Monday, 12 April 2010

Universities, industry and atomic energy. Or why Baxter gave us Lucas Heights

Baxter’s preference for integrating the problems of research and industry (and especially in the case of atomic energy, government) is the reason, according to Philip Gissing, for a conflict in 1954 between Baxter and Sydney University’s renowned entrepreneurial Professor of Physics, Harry Messel. Messel was keen to install a small nuclear reactor for research purposes on campus.[1] Baxter was then heavily involved in lobbying for public funding, eventually successfully, for a large nuclear reactor at Lucas Heights in southern Sydney. At an Atomic energy symposium hosted by Baxter at the technology university in 1954, Baxter attacked Messel’s proposals:
I think we should build a reactor very soon but not a low-powered toy reactor for use in the Universities. We want a real reactor from which we can study and learn.[2]
Baxter undoubtedly wanted a comprehensive scheme that involved researchers, industry and government in an authentic setting. In fact, since a hope that there would be fewer constraints on nuclear research and atomic strategy was probably what brought him to Australia, it should not be surprising that Baxter’s desire for nuclear research facilities were as expansive as possible. Sydney University argued that they could not see why there could not be both large and small reactors and that a university-based reactor would give opportunity to train students without them being exposed to national secrets.[3] Baxter simply described the small reactors as a waste of money, a “fetish” amongst the European universities wishing to show off to guests.[4]

The newspaper coverage of Baxter and Messel in 1954 makes their conflict a question of which university would preside over atomic research, Sydney or NSW. Undoubtedly both universities would have preferred the distinction, but other complicated machinations were going on. Delays to the eventual building of the Lucas Heights reactor were a result of the Atomic Energy Commission, chaired by Baxter from 1956 into the 1970s, attempting to keep its options open about using the reactor parts they purchased from overseas for nuclear weapons as well as energy. Conditions attached to purchase of parts determined which types of reactor could be considered if Baxter’s plan for Australia to be self-sufficient in defence and nuclear energy were to be possible.[5]

Baxter was never able to successfully sell his scheme of integrating research, energy and defence strategies in nuclear power. Not satisfied, as Messel and Mark Oliphant[6] were, for the Lucas Heights nuclear reactor to enable Australian science to contribute knowledge to the world, Baxter had wanted to connect scientific knowledge with the problems of application for energy and national defence policy.[7] However, technical political opposition to nuclear weapons meant that, by the mid-1960s Baxter could no longer “get his way with skilful organisation of meetings, and backroom machinations.”[8] Pushed, Baxter joined the anti-communist organisation, the Australian Association for Cultural Freedom. He escalated, without success, his argument for Australian self-sufficiency, claiming that nuclear energy and weapons gave Australia the potential to be self-reliant and defend itself from Asian attack.[9]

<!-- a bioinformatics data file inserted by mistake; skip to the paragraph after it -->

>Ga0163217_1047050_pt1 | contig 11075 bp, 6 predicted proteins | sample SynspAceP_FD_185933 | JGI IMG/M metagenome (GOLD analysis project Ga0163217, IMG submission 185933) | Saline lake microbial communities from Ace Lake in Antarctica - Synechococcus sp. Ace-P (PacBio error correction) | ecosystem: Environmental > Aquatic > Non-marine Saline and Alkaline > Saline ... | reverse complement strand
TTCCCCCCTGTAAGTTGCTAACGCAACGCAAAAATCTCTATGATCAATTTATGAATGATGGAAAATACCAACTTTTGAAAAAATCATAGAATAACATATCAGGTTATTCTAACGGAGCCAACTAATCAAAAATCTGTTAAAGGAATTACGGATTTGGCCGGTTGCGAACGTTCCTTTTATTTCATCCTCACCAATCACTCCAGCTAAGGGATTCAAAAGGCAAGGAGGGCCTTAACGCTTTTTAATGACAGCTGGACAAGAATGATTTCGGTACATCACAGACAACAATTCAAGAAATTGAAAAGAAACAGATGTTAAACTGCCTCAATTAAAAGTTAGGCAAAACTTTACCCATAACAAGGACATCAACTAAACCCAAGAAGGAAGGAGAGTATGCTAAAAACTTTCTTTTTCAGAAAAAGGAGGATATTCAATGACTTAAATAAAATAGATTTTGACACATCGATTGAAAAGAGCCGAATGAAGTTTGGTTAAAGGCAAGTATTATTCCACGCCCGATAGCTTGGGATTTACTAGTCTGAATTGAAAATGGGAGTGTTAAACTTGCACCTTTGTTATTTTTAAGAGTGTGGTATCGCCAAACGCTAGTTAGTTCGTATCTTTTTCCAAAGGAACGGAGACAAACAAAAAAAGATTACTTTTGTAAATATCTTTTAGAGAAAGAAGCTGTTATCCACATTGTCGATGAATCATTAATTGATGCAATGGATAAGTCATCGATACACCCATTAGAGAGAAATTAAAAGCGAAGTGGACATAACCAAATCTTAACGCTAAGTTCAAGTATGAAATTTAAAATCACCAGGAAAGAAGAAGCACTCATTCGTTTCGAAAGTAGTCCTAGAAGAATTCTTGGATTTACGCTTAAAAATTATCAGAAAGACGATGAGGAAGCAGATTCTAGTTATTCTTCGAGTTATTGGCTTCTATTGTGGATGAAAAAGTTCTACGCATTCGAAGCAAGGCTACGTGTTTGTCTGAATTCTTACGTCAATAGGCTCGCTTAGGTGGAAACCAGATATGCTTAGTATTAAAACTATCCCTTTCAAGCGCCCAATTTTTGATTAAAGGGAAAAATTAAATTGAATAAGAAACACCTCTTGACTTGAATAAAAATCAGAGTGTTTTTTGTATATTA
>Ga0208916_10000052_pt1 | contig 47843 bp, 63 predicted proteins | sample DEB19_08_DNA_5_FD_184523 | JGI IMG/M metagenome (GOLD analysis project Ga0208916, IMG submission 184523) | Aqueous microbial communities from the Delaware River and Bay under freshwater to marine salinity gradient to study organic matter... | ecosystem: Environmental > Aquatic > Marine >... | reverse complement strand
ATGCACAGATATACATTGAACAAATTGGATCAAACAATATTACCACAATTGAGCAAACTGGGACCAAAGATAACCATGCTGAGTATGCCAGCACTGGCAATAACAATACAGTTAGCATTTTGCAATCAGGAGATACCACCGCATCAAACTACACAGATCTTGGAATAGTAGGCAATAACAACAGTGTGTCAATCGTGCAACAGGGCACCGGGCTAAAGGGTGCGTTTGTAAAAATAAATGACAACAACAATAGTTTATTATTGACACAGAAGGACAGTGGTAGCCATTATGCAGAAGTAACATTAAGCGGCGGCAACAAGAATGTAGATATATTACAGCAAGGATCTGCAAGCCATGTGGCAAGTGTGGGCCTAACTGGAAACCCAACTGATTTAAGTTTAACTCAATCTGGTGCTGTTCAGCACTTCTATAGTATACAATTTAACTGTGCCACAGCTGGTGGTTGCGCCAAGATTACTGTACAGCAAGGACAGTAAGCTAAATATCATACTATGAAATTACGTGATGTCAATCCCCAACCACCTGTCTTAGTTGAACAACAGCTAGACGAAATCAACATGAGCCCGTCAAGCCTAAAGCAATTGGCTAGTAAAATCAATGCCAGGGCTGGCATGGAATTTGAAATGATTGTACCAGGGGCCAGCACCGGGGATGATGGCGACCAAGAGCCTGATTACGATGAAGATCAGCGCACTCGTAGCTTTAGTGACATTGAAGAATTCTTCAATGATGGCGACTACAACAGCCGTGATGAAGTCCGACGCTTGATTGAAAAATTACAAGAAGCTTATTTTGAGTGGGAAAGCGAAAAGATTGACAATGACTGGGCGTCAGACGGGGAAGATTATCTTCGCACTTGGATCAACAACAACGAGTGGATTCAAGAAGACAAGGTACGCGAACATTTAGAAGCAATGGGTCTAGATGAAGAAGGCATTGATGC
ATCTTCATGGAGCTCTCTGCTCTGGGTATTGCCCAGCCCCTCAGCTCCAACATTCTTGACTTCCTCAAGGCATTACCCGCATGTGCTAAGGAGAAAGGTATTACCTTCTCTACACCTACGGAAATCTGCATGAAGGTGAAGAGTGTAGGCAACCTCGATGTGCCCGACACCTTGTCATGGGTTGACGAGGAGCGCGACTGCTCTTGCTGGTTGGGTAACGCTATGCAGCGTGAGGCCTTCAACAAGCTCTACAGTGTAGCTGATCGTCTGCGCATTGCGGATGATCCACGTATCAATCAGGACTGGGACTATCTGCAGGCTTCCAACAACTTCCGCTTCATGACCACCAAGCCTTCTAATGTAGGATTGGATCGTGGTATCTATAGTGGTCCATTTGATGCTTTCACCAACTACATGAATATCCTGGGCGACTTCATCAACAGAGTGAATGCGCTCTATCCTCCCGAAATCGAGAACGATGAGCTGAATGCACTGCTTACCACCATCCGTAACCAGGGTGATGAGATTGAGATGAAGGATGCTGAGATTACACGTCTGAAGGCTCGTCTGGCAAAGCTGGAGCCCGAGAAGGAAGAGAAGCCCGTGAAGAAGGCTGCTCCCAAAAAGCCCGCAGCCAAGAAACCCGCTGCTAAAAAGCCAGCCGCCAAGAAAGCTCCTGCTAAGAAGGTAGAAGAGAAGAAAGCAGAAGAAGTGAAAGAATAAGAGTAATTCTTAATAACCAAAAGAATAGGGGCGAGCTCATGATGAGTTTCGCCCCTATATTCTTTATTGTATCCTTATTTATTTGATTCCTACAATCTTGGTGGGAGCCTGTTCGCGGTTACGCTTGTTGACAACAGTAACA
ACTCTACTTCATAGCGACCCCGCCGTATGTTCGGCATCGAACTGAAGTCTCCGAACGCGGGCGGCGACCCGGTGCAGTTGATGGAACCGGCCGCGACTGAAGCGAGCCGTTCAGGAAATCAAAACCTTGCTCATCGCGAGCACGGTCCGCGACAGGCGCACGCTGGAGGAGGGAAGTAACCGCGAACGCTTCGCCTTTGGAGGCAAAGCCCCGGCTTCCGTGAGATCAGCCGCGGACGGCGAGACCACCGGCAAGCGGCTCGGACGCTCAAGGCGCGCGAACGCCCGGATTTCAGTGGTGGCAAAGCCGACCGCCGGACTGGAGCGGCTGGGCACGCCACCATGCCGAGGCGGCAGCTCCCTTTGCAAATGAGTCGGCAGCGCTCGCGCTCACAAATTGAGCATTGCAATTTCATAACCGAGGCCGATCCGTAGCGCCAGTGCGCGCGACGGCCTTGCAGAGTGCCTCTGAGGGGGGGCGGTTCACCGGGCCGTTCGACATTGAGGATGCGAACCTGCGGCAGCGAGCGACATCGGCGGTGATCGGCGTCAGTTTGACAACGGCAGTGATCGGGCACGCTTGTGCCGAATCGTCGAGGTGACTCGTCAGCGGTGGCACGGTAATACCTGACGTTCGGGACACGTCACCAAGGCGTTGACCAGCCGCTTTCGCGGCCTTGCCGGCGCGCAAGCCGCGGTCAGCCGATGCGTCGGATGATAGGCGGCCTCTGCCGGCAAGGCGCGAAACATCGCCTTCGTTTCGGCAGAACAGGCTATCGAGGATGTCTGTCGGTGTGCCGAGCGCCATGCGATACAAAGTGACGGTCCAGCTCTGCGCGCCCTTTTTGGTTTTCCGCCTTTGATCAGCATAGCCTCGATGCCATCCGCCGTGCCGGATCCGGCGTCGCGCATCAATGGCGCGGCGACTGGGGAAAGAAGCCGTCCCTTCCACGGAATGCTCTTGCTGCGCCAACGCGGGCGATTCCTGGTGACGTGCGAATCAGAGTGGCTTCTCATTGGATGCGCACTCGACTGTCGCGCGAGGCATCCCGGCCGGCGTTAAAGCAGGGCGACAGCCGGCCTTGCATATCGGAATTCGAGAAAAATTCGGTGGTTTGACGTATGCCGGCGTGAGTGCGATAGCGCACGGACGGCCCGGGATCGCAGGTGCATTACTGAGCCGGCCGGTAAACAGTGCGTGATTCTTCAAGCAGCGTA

Atomic energy is hardly a mainstream business in Australia and Baxter’s University of New South Wales certainly also forged links with many other industries. Within the first quarter of its existence, Unisearch was showing receipts from Taubman’s paints, Ampol Petroleum and Besser Vibrapac Masonry.[10] Nuclear science was Baxter’s own field, but his belief in the collaboration of industry, government and universities in the production of knowledge shaped the character of the whole of the University of New South Wales. He clearly considered his particular approach to efficient and useful knowledge to be the right way forward for the whole sector:
The success of the world’s big science-based industries, the chemical and petroleum industries, electronics, aviation, pharmaceuticals, communications and automobiles, shows that these industries have mastered the task of using science in a profitable way and…they provide pointers to how science policy might be applied to government, if governments had the courage.
This belief was about the way Baxter thought scientific problems were best addressed, but it was also political. Baxter was concerned – and he was not alone – that communism did this better. Not only about one-upmanship, Baxter said:
Technological and industrial progress is today the way to world supremacy.[1]

[1] Baxter, "Education for the Nuclear Age," 2.

[1] Gissing, "Sir Philip Baxter, Engineer: The Fabric of a Conservative Style of Thought", 124.
[2] Anonymous, "Atom Men Explode on Small Reactors," Sydney Morning Herald, 1 September 1954.
[3] Anonymous, "Atom Research Plant 'One of the Most Modern in the World'," Sydney Morning Herald, 12 October 1954.
[4] Anonymous, "Atom Men Explode on Small Reactors." Anonymous, "Professors Differ on Atomic Plant," Sydney Morning Herald, 2 September 1954.
[5] Gissing, "Sir Philip Baxter, Engineer: The Fabric of a Conservative Style of Thought", 125.
[6] Oliphant was head of physics at the Australian National University and was the only other scientist in Australia to have worked on the first atomic bomb in the USA
[8] Gissing, "Sir Philip Baxter, Engineer: The Fabric of a Conservative Style of Thought", 126.
[9] Gissing, "Sir Philip Baxter, Engineer: The Fabric of a Conservative Style of Thought".
[10] Unisearch, "Statement of Receipts and Balances 1st April to 30th June 1959," 125-26.

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